Bidding is a key component in running a successful buy-sell storage auction business. If you bid too high, you’ll end up paying more for a unit than what it’s really worth, which can cut into your profits or eliminate them altogether. On the other hand, bidding too low may prevent you from winning a storage unit, at which point one of your competitors will scoop it up. So, how do you know what to bid at a storage auction?
First and foremost, it’s important for newcomers to understand how storage auctions work. While each and every self-storage facility is different, most of them auction off the contents of abandoned and/or delinquent units. If a tenant hasn’t paid his or her bill in several months, the facility will sell the unit’s content in an effort to recoup some of the lost funds. State laws typically require self-storage facilities to run an ad in the local newspaper, announcing upcoming storage auctions, which is a good place to start for newcomers to the business.
Many first-time storage auction hunters are surprised to learn that they are prohibited from snooping around in units before placing their bids. When the auctioneer cuts the lock (assuming there’s still a lock on it), bidders will have just a couple of minutes to scan the contents from afar, without touching or rummaging through it. This rule is in place to create a fair bidding environment in which all bidders have equal opportunity to win.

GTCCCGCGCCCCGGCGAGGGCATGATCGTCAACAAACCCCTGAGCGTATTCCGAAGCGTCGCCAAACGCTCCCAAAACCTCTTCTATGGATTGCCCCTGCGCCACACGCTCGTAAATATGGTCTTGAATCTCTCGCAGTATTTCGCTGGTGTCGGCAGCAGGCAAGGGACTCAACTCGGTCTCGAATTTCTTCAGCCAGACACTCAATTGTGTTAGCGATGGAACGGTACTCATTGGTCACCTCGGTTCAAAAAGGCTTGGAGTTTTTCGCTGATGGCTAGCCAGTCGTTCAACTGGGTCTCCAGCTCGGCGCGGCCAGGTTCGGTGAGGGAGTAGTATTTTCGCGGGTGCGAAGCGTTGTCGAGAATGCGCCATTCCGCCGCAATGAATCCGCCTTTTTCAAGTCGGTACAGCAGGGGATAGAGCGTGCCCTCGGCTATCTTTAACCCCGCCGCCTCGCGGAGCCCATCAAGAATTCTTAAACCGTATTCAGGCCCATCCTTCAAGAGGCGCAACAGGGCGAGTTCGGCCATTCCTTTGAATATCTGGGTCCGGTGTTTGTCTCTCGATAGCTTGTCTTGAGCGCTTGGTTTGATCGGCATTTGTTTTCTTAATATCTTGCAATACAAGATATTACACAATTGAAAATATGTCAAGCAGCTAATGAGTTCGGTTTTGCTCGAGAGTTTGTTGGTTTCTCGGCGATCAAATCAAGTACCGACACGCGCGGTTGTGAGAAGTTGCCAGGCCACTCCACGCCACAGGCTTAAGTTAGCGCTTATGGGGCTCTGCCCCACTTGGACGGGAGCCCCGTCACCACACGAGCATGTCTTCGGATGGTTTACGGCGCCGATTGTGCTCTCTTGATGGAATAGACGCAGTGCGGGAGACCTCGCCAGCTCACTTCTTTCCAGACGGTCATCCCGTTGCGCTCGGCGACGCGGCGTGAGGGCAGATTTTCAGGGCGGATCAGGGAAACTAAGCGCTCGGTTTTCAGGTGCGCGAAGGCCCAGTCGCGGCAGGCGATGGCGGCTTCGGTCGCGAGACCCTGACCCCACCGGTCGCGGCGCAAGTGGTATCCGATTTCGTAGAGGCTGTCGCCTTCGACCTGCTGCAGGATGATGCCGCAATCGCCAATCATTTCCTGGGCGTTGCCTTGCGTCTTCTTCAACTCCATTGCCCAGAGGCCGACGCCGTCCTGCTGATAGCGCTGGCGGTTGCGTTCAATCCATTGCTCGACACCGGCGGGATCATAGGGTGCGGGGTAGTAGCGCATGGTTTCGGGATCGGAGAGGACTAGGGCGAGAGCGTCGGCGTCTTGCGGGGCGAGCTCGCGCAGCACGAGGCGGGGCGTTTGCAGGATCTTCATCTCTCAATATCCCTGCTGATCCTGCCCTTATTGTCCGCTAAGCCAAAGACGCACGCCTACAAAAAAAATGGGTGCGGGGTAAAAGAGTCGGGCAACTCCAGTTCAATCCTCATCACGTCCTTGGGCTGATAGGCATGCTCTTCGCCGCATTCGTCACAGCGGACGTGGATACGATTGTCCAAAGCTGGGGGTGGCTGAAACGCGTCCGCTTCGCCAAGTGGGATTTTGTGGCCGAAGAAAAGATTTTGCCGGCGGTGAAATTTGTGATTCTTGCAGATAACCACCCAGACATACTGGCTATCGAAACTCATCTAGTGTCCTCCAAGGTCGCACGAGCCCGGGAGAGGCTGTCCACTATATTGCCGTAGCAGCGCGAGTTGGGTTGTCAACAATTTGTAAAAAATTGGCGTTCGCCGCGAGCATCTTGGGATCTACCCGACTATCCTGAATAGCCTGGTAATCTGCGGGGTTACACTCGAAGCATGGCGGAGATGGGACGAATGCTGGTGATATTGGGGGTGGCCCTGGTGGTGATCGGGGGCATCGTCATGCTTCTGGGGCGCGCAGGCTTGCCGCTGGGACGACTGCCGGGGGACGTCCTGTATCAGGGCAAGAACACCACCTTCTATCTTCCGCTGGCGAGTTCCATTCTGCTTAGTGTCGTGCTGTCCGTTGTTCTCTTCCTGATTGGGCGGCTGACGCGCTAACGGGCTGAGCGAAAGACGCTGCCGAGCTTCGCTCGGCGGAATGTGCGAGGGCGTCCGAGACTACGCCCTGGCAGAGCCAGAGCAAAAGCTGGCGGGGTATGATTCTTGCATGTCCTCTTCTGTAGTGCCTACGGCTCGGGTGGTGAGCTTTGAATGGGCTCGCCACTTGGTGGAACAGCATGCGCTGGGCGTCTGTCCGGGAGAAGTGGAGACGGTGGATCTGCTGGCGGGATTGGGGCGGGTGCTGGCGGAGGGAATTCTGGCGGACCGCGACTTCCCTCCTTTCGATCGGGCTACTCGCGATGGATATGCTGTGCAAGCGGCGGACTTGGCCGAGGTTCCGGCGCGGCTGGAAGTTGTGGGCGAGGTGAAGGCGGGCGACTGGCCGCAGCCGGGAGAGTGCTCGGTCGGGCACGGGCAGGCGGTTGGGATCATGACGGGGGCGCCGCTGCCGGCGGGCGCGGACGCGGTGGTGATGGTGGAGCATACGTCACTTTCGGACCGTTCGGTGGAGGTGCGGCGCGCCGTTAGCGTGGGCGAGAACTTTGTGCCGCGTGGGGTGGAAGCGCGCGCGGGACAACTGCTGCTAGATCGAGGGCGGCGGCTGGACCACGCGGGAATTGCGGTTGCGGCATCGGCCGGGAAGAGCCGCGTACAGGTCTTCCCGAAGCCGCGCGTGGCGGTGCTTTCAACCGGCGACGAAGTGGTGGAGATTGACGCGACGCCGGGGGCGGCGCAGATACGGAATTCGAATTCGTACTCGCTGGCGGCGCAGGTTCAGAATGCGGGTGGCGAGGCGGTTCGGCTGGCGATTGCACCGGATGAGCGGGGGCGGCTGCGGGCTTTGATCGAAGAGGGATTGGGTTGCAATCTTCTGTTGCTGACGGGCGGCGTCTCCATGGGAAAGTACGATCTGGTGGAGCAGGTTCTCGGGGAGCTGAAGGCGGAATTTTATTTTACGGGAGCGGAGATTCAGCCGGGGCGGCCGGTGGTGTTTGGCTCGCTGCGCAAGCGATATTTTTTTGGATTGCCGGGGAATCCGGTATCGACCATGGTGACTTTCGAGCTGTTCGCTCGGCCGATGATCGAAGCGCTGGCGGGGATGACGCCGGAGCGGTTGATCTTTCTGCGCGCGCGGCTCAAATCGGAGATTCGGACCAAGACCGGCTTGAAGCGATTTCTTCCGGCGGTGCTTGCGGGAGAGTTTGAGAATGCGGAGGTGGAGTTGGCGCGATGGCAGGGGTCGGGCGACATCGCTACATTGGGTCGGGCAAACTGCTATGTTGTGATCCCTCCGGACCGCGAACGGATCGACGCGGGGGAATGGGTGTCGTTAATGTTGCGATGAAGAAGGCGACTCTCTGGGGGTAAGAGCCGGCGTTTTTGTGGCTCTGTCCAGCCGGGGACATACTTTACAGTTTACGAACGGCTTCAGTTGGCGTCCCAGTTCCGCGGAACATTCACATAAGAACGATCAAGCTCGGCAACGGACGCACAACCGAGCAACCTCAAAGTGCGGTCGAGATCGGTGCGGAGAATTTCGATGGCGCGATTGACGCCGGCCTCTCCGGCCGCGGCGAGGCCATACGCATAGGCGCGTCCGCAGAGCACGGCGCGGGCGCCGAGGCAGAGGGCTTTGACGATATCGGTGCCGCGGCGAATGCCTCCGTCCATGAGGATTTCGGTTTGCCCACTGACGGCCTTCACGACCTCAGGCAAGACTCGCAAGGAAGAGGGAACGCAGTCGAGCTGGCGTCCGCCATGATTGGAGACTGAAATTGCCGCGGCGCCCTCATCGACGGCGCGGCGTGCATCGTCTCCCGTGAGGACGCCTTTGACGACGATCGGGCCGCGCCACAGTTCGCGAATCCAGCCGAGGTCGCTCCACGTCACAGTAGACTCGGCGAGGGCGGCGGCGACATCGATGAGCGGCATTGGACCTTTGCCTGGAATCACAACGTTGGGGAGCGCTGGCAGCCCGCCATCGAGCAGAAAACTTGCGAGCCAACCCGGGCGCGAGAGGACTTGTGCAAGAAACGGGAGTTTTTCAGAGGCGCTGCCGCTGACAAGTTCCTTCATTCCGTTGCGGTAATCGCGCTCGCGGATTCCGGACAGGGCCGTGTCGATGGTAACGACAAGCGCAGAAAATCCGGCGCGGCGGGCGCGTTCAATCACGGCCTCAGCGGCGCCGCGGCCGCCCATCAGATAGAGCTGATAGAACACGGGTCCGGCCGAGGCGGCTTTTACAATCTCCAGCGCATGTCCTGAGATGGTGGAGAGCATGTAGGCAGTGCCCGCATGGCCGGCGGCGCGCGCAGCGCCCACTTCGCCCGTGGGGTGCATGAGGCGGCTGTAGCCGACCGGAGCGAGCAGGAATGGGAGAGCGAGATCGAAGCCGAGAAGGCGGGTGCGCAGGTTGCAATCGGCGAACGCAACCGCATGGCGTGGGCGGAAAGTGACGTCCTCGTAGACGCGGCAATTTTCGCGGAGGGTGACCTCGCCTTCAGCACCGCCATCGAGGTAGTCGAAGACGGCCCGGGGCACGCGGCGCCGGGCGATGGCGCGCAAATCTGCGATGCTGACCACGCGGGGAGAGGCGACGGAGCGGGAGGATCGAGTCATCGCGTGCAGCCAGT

You might be wondering how you’re supposed to properly valuate a unit without going through it. Well, there are a couple strategies that have been known to work, one of which is to add up the value of only the items you can see. As long as your bid is based strictly on the items you can see, you should be able to turn a profit relatively easily. Simply scan the unit, add up the fair-market depreciated value of each item (to your best judgement), and don’t bid higher than the total amount.
Another strategy is to base your bids on “signals” of valuable items. If a unit contains heavy duty plastic totes instead of cardboard boxes, for instance, it has a greater chance of housing valuables as well. Look for other signals to determine whether or not a unit is valuable, such as its cleanliness, the presence of name-brand products, etc.